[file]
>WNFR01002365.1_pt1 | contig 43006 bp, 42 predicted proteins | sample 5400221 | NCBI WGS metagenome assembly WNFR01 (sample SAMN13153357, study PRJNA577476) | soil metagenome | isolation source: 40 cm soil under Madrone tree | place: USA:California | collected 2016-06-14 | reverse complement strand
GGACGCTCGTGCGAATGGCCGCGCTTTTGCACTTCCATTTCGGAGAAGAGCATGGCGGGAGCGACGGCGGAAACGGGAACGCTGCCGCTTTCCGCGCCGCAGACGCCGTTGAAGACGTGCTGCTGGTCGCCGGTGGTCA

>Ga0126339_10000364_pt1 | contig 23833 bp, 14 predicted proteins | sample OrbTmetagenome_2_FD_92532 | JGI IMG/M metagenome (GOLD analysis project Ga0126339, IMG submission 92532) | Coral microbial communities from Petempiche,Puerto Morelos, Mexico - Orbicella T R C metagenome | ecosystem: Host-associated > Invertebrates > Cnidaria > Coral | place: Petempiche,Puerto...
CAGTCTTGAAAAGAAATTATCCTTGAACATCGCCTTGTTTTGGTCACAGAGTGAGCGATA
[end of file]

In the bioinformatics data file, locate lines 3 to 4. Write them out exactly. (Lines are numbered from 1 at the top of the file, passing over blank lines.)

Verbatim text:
>Ga0126339_10000364_pt1 | contig 23833 bp, 14 predicted proteins | sample OrbTmetagenome_2_FD_92532 | JGI IMG/M metagenome (GOLD analysis project Ga0126339, IMG submission 92532) | Coral microbial communities from Petempiche,Puerto Morelos, Mexico - Orbicella T R C metagenome | ecosystem: Host-associated > Invertebrates > Cnidaria > Coral | place: Petempiche,Puerto...
CAGTCTTGAAAAGAAATTATCCTTGAACATCGCCTTGTTTTGGTCACAGAGTGAGCGATA